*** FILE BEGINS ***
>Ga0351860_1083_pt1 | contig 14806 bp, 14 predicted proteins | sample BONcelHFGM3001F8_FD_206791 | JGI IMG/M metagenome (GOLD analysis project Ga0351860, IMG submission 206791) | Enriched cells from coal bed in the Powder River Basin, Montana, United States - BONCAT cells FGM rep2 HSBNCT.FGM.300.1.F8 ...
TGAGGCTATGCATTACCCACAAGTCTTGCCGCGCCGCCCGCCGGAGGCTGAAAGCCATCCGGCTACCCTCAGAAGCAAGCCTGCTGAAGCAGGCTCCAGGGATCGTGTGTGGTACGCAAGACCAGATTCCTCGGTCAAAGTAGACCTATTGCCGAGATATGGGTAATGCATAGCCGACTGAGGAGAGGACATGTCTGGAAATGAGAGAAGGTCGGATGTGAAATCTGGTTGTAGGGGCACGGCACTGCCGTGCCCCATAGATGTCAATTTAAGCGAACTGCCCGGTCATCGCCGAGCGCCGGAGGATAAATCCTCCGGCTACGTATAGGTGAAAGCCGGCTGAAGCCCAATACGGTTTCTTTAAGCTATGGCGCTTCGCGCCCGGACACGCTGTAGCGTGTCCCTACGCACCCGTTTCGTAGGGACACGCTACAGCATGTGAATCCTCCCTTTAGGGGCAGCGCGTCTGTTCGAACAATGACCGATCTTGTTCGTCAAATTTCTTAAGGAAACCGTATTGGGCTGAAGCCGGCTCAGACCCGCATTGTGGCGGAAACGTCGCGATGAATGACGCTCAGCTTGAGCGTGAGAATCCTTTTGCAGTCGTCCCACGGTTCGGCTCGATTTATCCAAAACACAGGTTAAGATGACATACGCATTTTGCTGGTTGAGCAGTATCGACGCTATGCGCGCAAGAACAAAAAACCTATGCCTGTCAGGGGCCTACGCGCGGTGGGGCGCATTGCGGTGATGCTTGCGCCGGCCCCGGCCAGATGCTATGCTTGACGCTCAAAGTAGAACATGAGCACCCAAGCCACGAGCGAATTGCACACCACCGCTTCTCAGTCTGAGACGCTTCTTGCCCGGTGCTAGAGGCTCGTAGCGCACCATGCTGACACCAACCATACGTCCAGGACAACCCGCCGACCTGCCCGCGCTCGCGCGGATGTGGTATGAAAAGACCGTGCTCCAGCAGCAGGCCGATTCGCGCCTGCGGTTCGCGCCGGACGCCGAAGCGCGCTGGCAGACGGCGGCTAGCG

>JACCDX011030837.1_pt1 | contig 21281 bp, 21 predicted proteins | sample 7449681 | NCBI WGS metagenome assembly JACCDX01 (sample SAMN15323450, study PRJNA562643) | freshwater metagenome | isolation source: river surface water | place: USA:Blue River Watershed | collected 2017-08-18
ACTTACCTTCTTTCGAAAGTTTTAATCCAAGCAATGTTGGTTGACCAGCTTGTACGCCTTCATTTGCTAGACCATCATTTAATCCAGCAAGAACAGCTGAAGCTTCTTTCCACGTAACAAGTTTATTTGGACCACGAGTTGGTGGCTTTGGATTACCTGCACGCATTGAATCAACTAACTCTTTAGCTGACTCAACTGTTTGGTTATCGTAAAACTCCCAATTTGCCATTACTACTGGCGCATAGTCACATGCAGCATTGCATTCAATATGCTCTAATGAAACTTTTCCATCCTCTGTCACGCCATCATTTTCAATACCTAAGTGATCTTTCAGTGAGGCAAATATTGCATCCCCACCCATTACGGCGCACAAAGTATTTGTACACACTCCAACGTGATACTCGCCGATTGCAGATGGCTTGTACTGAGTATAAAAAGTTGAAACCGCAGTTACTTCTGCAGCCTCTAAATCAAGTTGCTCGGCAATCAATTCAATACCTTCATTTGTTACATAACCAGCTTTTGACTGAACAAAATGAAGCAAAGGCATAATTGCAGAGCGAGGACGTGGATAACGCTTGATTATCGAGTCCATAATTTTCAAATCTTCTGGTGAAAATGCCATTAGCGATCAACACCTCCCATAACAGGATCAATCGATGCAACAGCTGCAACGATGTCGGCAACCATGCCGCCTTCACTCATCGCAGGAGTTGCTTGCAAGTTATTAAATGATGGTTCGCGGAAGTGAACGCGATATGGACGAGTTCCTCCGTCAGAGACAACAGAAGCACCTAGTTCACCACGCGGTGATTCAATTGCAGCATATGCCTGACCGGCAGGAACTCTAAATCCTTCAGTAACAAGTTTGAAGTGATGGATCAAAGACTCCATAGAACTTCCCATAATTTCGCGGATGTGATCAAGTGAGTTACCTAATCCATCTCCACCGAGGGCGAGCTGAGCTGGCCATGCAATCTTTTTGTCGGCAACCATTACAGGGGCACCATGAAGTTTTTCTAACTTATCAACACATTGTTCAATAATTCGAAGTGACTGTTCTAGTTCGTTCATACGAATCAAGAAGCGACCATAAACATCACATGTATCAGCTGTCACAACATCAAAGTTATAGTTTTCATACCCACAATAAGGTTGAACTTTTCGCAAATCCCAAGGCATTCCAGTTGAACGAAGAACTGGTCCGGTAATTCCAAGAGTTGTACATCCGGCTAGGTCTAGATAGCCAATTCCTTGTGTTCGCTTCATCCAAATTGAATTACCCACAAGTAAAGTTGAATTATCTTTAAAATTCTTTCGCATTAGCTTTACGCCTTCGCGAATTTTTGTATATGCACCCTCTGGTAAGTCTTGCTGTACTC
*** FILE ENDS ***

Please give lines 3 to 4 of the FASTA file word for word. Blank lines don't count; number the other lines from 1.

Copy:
>JACCDX011030837.1_pt1 | contig 21281 bp, 21 predicted proteins | sample 7449681 | NCBI WGS metagenome assembly JACCDX01 (sample SAMN15323450, study PRJNA562643) | freshwater metagenome | isolation source: river surface water | place: USA:Blue River Watershed | collected 2017-08-18
ACTTACCTTCTTTCGAAAGTTTTAATCCAAGCAATGTTGGTTGACCAGCTTGTACGCCTTCATTTGCTAGACCATCATTTAATCCAGCAAGAACAGCTGAAGCTTCTTTCCACGTAACAAGTTTATTTGGACCACGAGTTGGTGGCTTTGGATTACCTGCACGCATTGAATCAACTAACTCTTTAGCTGACTCAACTGTTTGGTTATCGTAAAACTCCCAATTTGCCATTACTACTGGCGCATAGTCACATGCAGCATTGCATTCAATATGCTCTAATGAAACTTTTCCATCCTCTGTCACGCCATCATTTTCAATACCTAAGTGATCTTTCAGTGAGGCAAATATTGCATCCCCACCCATTACGGCGCACAAAGTATTTGTACACACTCCAACGTGATACTCGCCGATTGCAGATGGCTTGTACTGAGTATAAAAAGTTGAAACCGCAGTTACTTCTGCAGCCTCTAAATCAAGTTGCTCGGCAATCAATTCAATACCTTCATTTGTTACATAACCAGCTTTTGACTGAACAAAATGAAGCAAAGGCATAATTGCAGAGCGAGGACGTGGATAACGCTTGATTATCGAGTCCATAATTTTCAAATCTTCTGGTGAAAATGCCATTAGCGATCAACACCTCCCATAACAGGATCAATCGATGCAACAGCTGCAACGATGTCGGCAACCATGCCGCCTTCACTCATCGCAGGAGTTGCTTGCAAGTTATTAAATGATGGTTCGCGGAAGTGAACGCGATATGGACGAGTTCCTCCGTCAGAGACAACAGAAGCACCTAGTTCACCACGCGGTGATTCAATTGCAGCATATGCCTGACCGGCAGGAACTCTAAATCCTTCAGTAACAAGTTTGAAGTGATGGATCAAAGACTCCATAGAACTTCCCATAATTTCGCGGATGTGATCAAGTGAGTTACCTAATCCATCTCCACCGAGGGCGAGCTGAGCTGGCCATGCAATCTTTTTGTCGGCAACCATTACAGGGGCACCATGAAGTTTTTCTAACTTATCAACACATTGTTCAATAATTCGAAGTGACTGTTCTAGTTCGTTCATACGAATCAAGAAGCGACCATAAACATCACATGTATCAGCTGTCACAACATCAAAGTTATAGTTTTCATACCCACAATAAGGTTGAACTTTTCGCAAATCCCAAGGCATTCCAGTTGAACGAAGAACTGGTCCGGTAATTCCAAGAGTTGTACATCCGGCTAGGTCTAGATAGCCAATTCCTTGTGTTCGCTTCATCCAAATTGAATTACCCACAAGTAAAGTTGAATTATCTTTAAAATTCTTTCGCATTAGCTTTACGCCTTCGCGAATTTTTGTATATGCACCCTCTGGTAAGTCTTGCTGTACTC